I had, if memory serves, about $40. That wouldn’t pay for an overnight trip to, say, Jordan Valley these days, but it was a different world then. The Karmann Ghia’s gas tank could be filled for about three bucks. A McDonald’s hamburger cost a quarter, and you actually could get a room at a Motel 6 for six dollars.

   Oddly, I remember very little about my time in San Francisco on that trip. I probably went to the beach and Golden Gate Park, maybe Chinatown and Coit Tower, but it’s hard to be certain. What I do remember vividly is the drive itself. 

  There was something immensely satisfying about being 18 and taking a trip by yourself in your own car that you paid for yourself, enjoying the freedom and independence of being on the open road on a starry night. Even the Nevada desert was beautiful in the moonlight.

  The Karmann Ghia hummed along without a hitch, gliding through silent, empty spaces and occasional towns. Even economy cars need to stop for gas now and then, however, and on a lonely stretch of desert with no town anywhere within an hour or so, the needle on fuel gauge was pointing perilously close to empty. The unexpected lights of a gas station in the middle of nowhere couldn’t have been more welcome.

  The station appeared to be open, but no one seemed to be around. No attendant to pump the gas, no one in the office. A peek into a back room revealed the reason why. The attendant had zero interest in pumping gas at that hour. He was otherwise engaged with his girlfriend. I filled the tank myself, quietly left some bills on the office desk and left, wondering about the scene that would have played out if I’d been his boss instead of a customer.

  My companion on that night drive was the friendly blue light on the speedometer. Its steady, dependable glow was reassuring, keeping me company in the long stretches of darkness.

  A new Karmann Ghia in those days cost about $2,300. Mine, used, would have been hundreds less. Today, a restored one like it would sell for more than either of my first two houses cost.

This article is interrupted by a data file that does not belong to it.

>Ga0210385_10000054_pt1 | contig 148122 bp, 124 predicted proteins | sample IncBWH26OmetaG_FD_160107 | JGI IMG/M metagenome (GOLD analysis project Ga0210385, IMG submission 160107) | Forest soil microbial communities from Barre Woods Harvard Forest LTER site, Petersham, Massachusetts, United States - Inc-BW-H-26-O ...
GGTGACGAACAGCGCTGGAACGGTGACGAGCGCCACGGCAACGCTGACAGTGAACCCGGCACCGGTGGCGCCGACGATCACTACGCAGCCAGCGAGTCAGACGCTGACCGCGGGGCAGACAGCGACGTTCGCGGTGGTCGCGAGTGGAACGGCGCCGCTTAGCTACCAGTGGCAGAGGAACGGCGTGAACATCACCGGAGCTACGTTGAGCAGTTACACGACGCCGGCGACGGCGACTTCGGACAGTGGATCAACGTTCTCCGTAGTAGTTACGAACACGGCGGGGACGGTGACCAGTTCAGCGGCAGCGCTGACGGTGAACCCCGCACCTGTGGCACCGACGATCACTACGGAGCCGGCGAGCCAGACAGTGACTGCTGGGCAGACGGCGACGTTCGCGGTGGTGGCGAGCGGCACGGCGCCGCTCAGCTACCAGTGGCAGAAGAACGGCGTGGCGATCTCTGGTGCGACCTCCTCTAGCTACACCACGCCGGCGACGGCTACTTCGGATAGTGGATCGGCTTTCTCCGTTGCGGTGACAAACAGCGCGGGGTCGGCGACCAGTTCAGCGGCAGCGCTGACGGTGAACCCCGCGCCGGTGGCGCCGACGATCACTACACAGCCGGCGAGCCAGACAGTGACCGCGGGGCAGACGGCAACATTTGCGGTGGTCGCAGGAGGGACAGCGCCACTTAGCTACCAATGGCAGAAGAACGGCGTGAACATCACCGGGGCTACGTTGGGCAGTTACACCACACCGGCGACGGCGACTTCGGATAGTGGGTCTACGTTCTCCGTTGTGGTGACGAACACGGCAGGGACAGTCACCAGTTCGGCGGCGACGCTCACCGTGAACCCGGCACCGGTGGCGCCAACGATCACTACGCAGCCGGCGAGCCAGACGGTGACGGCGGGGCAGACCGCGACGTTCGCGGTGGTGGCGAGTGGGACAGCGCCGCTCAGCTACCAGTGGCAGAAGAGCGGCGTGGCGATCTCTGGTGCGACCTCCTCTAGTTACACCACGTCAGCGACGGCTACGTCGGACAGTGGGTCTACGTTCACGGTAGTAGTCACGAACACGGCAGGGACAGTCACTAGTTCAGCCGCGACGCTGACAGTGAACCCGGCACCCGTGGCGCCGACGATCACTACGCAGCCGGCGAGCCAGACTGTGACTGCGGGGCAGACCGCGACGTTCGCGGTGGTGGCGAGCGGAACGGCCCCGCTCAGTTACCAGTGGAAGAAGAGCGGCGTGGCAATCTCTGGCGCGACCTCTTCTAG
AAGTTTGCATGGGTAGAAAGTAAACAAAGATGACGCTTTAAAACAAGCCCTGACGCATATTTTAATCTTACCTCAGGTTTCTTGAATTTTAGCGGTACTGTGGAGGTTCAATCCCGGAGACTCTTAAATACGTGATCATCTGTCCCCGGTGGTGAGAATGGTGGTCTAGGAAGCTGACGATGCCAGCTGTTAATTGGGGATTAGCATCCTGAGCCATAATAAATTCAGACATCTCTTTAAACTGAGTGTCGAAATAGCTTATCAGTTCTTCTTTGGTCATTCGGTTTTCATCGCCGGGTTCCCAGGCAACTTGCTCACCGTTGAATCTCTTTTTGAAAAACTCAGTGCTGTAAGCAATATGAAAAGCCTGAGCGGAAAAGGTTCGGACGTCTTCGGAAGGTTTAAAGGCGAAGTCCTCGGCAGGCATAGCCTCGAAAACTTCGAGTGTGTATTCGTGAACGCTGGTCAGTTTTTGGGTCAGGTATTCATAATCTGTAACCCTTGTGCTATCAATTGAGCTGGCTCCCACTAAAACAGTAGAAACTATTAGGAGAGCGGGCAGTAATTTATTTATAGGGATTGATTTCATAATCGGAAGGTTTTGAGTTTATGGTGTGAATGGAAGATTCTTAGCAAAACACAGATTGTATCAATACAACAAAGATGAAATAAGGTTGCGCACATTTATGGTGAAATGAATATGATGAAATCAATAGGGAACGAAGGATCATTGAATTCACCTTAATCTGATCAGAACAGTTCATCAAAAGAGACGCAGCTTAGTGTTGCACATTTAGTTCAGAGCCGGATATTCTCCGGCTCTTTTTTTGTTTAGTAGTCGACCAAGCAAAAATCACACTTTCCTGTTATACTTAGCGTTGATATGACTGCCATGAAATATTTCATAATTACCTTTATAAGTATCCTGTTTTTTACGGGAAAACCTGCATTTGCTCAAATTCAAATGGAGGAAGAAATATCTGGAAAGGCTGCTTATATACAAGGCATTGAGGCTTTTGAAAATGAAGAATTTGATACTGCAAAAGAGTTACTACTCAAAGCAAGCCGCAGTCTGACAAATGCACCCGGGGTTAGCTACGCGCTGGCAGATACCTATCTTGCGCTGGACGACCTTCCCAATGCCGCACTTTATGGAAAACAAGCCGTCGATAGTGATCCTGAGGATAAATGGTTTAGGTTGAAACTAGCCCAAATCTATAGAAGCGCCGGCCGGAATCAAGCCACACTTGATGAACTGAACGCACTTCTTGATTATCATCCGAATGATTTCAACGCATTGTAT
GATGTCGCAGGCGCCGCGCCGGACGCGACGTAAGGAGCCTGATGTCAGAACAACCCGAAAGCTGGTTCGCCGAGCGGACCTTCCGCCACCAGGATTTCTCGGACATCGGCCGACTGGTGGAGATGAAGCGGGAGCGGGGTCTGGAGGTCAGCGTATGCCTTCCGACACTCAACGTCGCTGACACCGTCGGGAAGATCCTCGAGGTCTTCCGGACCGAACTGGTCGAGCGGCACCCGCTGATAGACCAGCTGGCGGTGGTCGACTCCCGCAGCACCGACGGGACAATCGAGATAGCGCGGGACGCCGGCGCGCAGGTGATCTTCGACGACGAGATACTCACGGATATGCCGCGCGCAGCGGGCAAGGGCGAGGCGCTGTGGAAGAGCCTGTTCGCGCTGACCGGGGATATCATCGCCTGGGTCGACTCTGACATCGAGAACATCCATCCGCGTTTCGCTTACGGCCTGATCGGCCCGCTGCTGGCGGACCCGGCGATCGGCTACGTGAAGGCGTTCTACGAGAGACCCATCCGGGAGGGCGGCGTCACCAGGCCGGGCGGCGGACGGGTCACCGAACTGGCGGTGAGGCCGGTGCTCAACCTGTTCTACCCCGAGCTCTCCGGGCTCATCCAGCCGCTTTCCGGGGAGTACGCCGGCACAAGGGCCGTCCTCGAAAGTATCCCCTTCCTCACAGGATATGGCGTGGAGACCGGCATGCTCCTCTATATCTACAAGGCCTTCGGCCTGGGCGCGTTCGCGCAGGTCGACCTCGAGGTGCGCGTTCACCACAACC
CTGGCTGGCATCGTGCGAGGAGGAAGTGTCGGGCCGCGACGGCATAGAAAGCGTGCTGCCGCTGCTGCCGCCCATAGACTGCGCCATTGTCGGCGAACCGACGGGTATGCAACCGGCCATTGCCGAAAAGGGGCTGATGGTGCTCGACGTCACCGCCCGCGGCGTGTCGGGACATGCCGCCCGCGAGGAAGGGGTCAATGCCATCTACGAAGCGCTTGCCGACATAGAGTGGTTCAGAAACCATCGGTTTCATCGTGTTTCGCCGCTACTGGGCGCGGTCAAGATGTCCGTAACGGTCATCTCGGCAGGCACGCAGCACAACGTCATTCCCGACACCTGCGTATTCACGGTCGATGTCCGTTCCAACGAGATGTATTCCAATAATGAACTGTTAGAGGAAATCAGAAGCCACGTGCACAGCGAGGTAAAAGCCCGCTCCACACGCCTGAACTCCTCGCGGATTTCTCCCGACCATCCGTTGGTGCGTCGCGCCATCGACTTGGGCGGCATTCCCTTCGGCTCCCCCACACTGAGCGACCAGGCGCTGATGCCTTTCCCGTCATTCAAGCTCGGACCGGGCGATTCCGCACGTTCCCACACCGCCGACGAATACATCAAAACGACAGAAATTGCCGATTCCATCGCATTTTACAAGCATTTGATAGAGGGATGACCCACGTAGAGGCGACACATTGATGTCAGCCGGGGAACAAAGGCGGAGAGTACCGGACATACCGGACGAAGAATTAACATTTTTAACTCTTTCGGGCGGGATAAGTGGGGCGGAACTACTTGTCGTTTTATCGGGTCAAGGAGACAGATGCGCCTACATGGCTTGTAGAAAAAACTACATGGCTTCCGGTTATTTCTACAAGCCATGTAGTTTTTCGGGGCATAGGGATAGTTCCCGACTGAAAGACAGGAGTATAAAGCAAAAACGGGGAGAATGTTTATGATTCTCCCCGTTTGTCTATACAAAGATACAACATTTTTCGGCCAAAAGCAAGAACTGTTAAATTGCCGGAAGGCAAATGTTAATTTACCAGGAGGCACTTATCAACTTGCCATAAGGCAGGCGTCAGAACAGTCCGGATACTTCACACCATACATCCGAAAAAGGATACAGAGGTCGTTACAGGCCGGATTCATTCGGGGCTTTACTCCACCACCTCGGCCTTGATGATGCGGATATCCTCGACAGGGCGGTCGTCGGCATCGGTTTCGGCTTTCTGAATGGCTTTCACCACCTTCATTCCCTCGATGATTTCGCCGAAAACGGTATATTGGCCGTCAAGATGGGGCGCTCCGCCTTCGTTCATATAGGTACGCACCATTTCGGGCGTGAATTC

I should have hung onto it. The memories alone would have been priceless.

Tim Woodward’s column appears every other Sunday in The Idaho Press and is posted on the following Mondays. Contact him at

8 thoughts on “Not Just a Car, a Time Machine

  1. Tim – me too! I bought a dark green one from a college roommate for $400 in 1973. Called it “The poor man’s sports car.” Worked on it myself with help from “The Idiots Guide to VW Maintenance” (still have it I think). Leaked badly, so I drilled holes in the floor so the Eugene rain wouldn’t swoosh up on my date’s feet. Sold it for $400 to pay half the cost of my son’s birth.

    Sent from my iPad



  2. The Karman Ghia was a beautiful car. With the simplicity and reliability of a VW Beetle. Unfortunately I never owned one. As a teenager I couldn’t afford “sport’s car” insurance rates. Never mind the KG was never a sports car!


  3. Great memories. Our family had one of the first Beetle Volkswagens. When we drove to Minnesota in it with three boys all pre-school age, we placed luggage in the leg area of the back seat, making it level, creating a huge playpen, got the boys, because of course there were no seatbelts then (1957), either. Driving through small towns in the Midwest, people would stare because they had never seen a VW!


  4. Thanks for the memories Tim. Mine was a cross country trip at age 19 in my Datsun pickup—California to North Carolina for a friend’s wedding.


  5. Wow, Papa! Great column. Beautifully written and I felt like I was right there with you. Joe Levitch has one, I believe! I should see if he still has it and have him take you for a spin in it.